01/10/2015: Don’t Worry for Anything
Don’t Worry for Anything
We had been waiting for a shipment of literature and it finally arrived! Barac, my husband, picked them up two weeks ago from the Port of Guayaquil. Brother Jorge Mera, husband of Nury Mera, brought his car and trailer to help Barac transport the boxes. It was a big surprise to see the Mera family’s motivation and excitement in their desire to help with this cause. We were hoping for help from other brethren, but that help never came. The Mera family have committed themselves to assist with the distribution of the literature in Guayaquil. The books will be passed to all the judges, the mayor, and to other high-ranking government officials. The Meras also want to help in other cities, and they have also told us that they are not only willing to assist in this project, but want to do much more work to spread the gospel message. This is a great relief for us. We thank God for their spirit of dedication and helpfulness, which helps us with our own motivation.
Recently, Barac went to our local Pichincha Municipality, where he distributed many Great Controversy books and health magazines. We will probably run short of materials, since everyone wants one, and it is so hard to tell them there are only a few for certain selected people.
“We are to give the last warning of God to men, and what should be our earnestness in studying the Bible, and our zeal in spreading the light! Let every soul who has received the divine illumination seek to impart it. Let the workers go from house to house, opening the Bible to the people, circulating the publications, telling others of the light that has blessed their own souls. Let literature be distributed judiciously, on the trains, in the street, on the great ships that ply the sea, and through the mails.” Gospel Workers, 353.
I want to share a testimony with you. Our shipment was stuck in customs and the custom agent, Mr. Cuevas, was taking his time. Or, more accurately, he was not showing any interest in our shipment at all, and days were passing by. Each day incurred additional warehousing charges. A couple weeks ago the books were supposedly clearing customs. Barac was going to travel to Guayaquil to pick them up. But Mr. Cuevas would call or text us, stating that the shipment would be ready “tomorrow.” And then the next day the same thing would happen again. So Barac texted him back and told him that in delaying and incurring unnecessary storage charges, he was misappropriating the Lord’s money and resources which were meant for this free cause of literature distribution. Barac told him what we planned to do with the books and explained a bit about the content of The Great Controversy and the health magazines. He told the agent that the books had been donated by many concerned brethren who wanted to help the Ecuadorian people. He asked Mr. Cuevas to think about all these things. All that week, we gave special prayers for the liberation of the books.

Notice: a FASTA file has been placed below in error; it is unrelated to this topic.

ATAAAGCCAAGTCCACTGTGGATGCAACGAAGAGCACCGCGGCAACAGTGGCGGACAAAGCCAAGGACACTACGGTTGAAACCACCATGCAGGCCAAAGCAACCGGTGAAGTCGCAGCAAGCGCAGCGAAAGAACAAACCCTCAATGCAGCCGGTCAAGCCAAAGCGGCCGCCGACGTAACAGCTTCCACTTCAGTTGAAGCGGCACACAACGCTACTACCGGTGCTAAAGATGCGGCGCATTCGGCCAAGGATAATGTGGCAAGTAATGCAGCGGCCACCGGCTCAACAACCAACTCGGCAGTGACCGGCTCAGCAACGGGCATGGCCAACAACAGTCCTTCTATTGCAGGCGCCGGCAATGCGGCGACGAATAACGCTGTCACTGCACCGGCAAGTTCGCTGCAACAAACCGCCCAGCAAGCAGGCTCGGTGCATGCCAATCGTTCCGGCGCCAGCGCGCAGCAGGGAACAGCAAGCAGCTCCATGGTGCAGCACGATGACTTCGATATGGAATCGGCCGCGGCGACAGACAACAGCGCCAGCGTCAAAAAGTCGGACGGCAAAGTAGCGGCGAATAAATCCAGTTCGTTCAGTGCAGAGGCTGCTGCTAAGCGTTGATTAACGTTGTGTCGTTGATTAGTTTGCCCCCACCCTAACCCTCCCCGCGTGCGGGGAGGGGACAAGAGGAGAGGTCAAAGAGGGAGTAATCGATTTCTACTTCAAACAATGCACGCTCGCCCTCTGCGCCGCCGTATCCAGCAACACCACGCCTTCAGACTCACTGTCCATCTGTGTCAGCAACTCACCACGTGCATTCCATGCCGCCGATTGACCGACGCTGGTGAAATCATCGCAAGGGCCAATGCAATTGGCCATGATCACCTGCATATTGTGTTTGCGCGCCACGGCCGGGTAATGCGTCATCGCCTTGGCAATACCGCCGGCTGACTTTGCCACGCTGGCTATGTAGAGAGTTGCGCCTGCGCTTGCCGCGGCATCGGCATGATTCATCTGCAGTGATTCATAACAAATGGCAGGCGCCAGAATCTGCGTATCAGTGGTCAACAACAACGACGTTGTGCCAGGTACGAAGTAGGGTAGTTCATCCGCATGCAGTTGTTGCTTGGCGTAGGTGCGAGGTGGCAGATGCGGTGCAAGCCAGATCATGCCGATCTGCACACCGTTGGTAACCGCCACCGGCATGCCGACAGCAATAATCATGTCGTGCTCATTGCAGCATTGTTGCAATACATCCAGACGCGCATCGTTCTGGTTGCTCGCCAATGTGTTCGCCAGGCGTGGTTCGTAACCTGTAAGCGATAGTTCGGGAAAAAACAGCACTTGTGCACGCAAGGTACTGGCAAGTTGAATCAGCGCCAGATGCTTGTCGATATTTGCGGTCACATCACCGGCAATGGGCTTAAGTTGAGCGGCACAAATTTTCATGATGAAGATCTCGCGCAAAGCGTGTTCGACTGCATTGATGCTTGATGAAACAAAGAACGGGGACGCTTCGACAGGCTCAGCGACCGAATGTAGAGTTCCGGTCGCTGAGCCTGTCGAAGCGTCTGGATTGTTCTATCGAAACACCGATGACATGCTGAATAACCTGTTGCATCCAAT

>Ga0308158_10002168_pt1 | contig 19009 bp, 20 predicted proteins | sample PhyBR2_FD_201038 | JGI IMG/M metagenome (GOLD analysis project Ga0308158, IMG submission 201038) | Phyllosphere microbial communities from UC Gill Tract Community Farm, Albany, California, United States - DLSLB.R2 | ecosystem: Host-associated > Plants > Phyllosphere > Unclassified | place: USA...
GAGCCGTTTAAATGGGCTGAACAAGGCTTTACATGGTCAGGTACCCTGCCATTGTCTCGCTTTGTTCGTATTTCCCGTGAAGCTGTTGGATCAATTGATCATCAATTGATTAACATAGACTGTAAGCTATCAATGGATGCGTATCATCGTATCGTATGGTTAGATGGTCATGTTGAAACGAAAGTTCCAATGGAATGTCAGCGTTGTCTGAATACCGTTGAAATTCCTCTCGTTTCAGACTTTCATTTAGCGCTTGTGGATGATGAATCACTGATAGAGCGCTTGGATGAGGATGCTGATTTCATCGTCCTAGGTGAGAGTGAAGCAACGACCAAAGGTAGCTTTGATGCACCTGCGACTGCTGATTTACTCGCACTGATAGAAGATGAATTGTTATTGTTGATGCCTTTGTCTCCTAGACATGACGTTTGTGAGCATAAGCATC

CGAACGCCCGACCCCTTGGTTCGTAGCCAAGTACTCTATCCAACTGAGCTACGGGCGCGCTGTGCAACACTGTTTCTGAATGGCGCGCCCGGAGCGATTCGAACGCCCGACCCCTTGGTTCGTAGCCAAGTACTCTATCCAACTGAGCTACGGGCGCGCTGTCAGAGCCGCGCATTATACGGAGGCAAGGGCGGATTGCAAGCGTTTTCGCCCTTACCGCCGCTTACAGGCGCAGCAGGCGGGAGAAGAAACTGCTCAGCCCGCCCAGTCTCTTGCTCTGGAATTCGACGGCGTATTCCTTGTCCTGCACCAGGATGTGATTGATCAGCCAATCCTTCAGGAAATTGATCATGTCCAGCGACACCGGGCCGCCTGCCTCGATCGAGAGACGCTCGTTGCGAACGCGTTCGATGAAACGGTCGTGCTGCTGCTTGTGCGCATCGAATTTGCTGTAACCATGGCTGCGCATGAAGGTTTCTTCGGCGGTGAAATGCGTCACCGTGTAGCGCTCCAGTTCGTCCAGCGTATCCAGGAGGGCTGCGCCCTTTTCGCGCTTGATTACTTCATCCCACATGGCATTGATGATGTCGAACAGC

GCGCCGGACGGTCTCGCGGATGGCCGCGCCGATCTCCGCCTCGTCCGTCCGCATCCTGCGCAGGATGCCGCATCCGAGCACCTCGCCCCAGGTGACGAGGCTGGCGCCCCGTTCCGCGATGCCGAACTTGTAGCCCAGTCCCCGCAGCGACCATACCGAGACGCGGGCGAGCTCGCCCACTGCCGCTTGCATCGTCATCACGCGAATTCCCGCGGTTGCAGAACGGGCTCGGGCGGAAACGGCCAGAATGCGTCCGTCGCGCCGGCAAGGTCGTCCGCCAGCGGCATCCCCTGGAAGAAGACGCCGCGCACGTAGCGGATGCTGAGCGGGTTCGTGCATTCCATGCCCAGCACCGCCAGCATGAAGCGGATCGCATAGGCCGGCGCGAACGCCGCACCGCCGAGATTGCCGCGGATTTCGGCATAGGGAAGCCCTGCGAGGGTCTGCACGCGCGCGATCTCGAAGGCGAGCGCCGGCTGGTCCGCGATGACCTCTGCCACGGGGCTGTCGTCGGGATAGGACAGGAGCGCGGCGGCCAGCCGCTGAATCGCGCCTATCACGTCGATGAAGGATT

“I am instructed to point our ministers to the unworked cities, and to urge them by every possible means to open the way for the presentation of the truth. In some of the cities where the message of the second coming of the Lord was first given, we are compelled to take up the work as if it were a new field. How much longer will these barren fields, these unworked cities, be passed by? Without delay, the sowing of the seed should begin in many, many places.” Gospel Workers, 353.
We did not hear back from him before the weekend came and went. Then, on Monday afternoon, Mr. Cuevas called us and said we could pick the books up the next morning. The agent was not present at the port the next day, but he had arranged for his assistant Eduardo to be there to meet my husband and to sign the paperwork and finish the process. Eduardo was friendly and he told Barac that Mr. Cuevas was a procrastinator, among other things. But Eduardo said that Mr. Cuevas himself would email us with all the final paperwork, charges, and other details.
Barac arrived back home with a little more than half the books. The rest remained with the Mera family. Our children have been stamping the books and magazines with the address of our ministry: Pra del Tor Ecuador. Later, Mr. Cuevas called us to inquire if we had arrived safely back home with the books and then he told us we did not owe him anything more. Barac then asked him if we owed warehouse charges, but Mr. Cuevas said, “Don’t worry for anything. Please pardon my delay. May God help you in the work you are doing, and please don’t forget the book you promised to bring me.” Wow! Glory to God! Barac has to travel to Guayaquil soon, and when he does he plans to meet and visit with Mr. Cuevas and give him a copy of The Great Controversy, as well as a few of God’s gifts from our farm, such as papayas and bananas.
“Church members, awake to the importance of the circulation of our literature, and devote more time to this work. Place in the homes of the people papers, tracts, and books that will preach the gospel in its several lines. There is no time to be lost. Let many give themselves willingly and unselfishly to the canvassing work, and thus help to sound a warning that is greatly needed. When the church takes up her appointed work, she will go forth ‘fair as the moon, clear as the sun, and terrible as an army with banners.’” Christian Service, 147.
By Laurie Orellana of Pra del Tor Ministry. E-mail: orellanafamily@gmail. Support for this work can be earmarked “Ecuador” and sent through Mission Projects International, PO Box 59656, Renton, WA 98058.